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The Amazing Story of Quantum Mechanics will not only tell you why--it will EXPLAIN why--and all without using math! [Hint: the ability of batteries to act as reservoirs of electrical energy is limited]. A fantastic read for any geek, sci-fi fan, scientist, or high schooler looking for a much more interesting book to read for science class, discover the connections between science fiction and reality. Covering the key concepts of quantum mechanics, learn how these ideas account for the properties of metals, insulators, and semiconductors as well as how the wonders of quantum mechanics are put to use in the world around us...and where the technology is going in the next fifty years. 316 pages, softcover.
Number of Pages: 336
Vendor: Gotham Books
Publication Date: 2011
Availability: Usually ships in 24-48 hours.
Waiting for Superman: How We Can Save America's Failing Public Schools Participant's GuideKarl Weber, Ed.PublicAffairs / 2010 / Trade Paperback$0.99 Retail:
$15.95Save 94% ($14.96)Availability: In StockCBD Stock No: WW489274
A highly entertaining exploration of the complicated science of quantum mechanics made easy to understand by way of pop culture.
As a young science fiction fan, physicist James Kakalios marveled at the future predicted in the pulp magazines, comics, and films of the '50s and '60s. By 2010, he was sure we'd have flying cars and jetpacks. But what we ended up with-laptop computers, MRI machines, Blu-ray players, and dozens of other real-life marvels-are even more fantastic. In The Amazing Story of Quantum Mechanics, he explains why the development of quantum mechanics enabled our amazing present day.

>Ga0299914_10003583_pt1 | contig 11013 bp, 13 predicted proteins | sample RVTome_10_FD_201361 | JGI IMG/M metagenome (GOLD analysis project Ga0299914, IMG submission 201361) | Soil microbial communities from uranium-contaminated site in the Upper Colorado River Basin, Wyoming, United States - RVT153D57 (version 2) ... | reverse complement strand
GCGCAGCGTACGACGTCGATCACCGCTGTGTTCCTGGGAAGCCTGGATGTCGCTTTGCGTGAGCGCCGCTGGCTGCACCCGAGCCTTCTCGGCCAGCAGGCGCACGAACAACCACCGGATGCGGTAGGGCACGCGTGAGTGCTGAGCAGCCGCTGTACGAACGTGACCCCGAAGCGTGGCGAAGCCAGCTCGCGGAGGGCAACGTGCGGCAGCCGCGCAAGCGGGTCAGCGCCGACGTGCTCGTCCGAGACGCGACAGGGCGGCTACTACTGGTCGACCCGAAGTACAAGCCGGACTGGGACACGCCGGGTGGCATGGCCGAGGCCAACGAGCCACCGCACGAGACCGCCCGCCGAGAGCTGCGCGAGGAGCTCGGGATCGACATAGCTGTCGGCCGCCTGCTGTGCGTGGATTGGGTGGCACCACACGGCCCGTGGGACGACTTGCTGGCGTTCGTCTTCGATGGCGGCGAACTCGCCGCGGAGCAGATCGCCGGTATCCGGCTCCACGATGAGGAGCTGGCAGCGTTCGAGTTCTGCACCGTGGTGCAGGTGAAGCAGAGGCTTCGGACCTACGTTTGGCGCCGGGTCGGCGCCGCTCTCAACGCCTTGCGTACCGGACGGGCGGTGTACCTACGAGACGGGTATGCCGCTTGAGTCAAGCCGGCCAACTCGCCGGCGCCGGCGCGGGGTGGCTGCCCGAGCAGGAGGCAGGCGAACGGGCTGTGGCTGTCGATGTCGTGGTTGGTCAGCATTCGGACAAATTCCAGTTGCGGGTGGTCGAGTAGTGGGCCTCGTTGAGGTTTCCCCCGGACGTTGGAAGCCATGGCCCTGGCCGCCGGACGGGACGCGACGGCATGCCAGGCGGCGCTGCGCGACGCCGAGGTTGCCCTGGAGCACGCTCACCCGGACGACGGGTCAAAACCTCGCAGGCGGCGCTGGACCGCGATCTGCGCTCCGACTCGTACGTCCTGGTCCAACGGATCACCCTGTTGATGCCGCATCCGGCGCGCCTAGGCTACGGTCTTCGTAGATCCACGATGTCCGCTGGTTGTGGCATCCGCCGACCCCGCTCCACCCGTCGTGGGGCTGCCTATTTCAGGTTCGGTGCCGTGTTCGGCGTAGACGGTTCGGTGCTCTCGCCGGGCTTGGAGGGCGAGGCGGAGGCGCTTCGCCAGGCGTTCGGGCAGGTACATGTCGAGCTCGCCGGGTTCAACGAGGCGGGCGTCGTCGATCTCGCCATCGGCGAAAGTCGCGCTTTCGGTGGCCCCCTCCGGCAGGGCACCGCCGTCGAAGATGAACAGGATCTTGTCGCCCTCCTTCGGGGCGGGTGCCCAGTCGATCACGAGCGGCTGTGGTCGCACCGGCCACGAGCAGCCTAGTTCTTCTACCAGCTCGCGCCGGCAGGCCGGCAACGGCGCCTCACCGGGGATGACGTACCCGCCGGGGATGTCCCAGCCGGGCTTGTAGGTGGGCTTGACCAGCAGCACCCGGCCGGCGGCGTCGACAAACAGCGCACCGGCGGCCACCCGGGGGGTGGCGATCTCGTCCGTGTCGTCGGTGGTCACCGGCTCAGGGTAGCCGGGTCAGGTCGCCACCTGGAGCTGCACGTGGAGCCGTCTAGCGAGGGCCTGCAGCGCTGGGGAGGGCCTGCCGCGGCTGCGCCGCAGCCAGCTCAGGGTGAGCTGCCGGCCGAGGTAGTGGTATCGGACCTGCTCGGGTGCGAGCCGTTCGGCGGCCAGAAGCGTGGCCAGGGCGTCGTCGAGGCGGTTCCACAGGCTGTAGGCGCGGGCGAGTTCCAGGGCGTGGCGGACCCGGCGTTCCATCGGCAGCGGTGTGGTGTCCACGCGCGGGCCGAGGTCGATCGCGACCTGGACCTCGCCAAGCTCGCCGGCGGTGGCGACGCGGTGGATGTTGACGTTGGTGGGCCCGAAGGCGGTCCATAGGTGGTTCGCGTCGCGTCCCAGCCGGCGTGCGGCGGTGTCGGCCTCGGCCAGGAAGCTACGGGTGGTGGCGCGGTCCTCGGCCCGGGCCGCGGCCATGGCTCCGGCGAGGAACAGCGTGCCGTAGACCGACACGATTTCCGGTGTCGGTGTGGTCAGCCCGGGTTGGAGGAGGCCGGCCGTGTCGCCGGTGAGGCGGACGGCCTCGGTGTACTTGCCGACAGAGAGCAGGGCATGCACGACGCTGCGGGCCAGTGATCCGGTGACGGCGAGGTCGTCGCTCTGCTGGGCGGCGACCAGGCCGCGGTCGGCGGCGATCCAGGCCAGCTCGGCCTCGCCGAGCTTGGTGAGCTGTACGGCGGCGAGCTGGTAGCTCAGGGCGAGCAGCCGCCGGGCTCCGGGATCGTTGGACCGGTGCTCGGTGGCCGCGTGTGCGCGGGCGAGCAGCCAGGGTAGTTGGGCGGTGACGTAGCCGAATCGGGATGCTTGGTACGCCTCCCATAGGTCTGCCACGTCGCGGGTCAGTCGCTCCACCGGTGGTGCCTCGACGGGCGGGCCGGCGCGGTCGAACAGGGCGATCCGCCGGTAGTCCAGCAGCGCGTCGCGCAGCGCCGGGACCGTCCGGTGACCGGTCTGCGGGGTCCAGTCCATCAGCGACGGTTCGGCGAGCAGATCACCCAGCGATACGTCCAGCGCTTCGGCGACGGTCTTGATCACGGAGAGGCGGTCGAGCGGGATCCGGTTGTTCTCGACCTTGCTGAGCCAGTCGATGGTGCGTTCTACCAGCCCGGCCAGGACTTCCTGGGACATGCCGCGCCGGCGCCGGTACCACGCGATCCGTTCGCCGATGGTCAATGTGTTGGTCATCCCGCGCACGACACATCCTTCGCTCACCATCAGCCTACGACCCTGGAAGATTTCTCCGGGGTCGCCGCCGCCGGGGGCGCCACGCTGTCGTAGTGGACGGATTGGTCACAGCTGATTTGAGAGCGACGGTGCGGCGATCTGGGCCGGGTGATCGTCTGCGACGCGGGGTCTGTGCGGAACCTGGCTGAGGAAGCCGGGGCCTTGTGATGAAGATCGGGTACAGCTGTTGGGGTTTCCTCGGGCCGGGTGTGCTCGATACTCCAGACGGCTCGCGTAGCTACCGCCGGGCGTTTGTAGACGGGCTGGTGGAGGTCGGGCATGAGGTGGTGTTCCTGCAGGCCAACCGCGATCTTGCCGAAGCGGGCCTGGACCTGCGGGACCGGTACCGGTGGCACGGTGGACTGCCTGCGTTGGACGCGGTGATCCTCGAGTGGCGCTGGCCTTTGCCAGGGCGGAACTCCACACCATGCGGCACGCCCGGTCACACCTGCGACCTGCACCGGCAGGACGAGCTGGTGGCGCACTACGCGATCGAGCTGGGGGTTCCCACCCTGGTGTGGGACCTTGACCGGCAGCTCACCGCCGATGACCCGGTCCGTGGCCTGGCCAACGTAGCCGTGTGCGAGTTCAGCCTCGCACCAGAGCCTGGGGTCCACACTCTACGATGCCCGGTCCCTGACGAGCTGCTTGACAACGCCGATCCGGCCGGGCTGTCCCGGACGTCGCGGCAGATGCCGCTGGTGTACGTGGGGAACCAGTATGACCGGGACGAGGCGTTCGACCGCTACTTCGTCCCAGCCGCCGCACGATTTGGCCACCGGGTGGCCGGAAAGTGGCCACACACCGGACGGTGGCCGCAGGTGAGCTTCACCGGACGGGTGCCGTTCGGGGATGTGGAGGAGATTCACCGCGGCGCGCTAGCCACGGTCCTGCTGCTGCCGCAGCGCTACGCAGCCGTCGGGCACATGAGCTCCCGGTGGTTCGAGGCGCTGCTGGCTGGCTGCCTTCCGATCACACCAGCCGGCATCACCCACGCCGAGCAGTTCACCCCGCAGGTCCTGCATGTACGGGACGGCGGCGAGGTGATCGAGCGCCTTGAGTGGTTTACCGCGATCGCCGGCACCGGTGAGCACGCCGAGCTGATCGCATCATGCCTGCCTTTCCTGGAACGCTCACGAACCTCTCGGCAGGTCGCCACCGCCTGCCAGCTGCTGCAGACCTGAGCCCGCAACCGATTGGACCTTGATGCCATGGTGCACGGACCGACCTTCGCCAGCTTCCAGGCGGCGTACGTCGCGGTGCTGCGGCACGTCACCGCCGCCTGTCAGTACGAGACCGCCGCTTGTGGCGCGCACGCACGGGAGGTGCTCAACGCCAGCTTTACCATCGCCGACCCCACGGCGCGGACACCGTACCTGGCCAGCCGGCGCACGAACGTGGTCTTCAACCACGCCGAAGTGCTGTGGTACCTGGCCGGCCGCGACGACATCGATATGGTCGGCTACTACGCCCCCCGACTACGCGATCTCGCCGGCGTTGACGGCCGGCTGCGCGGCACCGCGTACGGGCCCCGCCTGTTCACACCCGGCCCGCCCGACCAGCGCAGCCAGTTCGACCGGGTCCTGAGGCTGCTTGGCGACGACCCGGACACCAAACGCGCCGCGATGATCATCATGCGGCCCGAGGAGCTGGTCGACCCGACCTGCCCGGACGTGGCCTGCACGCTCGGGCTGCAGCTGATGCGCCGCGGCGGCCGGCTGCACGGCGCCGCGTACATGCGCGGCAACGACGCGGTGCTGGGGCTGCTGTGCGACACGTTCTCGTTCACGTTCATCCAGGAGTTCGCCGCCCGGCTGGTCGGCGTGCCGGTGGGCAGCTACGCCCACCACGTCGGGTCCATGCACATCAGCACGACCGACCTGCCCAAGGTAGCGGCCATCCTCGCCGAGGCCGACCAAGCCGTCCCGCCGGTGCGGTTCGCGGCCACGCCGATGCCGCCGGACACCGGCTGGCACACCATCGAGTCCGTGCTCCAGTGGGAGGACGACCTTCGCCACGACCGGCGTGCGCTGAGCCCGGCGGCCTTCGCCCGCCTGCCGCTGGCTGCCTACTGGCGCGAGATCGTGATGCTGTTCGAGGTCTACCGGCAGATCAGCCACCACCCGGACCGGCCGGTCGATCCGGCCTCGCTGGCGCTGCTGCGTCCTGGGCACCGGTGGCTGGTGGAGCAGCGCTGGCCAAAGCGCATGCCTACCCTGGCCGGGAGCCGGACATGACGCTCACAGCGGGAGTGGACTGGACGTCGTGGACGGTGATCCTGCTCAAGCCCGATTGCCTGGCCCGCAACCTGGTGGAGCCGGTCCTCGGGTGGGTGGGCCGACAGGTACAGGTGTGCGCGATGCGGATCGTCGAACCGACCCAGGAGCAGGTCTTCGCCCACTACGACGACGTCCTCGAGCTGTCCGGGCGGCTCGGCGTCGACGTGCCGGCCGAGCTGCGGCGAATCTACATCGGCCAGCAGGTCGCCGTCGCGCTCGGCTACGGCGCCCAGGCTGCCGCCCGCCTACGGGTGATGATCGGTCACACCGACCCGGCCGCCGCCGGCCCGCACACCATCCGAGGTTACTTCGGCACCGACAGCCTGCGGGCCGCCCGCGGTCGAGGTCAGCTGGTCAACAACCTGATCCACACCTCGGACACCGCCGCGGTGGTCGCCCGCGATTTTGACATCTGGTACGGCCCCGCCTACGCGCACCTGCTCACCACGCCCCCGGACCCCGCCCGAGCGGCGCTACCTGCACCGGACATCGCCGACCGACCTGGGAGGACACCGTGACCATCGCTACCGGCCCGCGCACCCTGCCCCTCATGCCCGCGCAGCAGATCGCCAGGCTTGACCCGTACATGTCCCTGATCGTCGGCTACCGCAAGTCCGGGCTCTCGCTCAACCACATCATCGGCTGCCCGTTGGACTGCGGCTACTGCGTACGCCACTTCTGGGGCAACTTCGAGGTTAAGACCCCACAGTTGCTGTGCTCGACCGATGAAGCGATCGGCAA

In his trademark style, Kakalios uses pop culture examples- everything from the graphic novel Watchmen to schlock horror movies of the '50s-to elucidate some of the most complex science there is. And he brings to life the groundbreaking scientists whose discoveries made our present life possible. Along the way, he dispels the misconception that quantum mechanics is unknowable by mere mortals. It's not magic; it's science!
James Kakalios is a professor in the School of Physics and Astronomy at the University of Minnesota, where he has taught since 1988, and where his class "Everything I Needed to Know About Physics I Learned from Reading Comic Books" is a popular freshman seminar. He received his Ph.D. in 1985 from the University of Chicago, and has been reading comic books for much longer.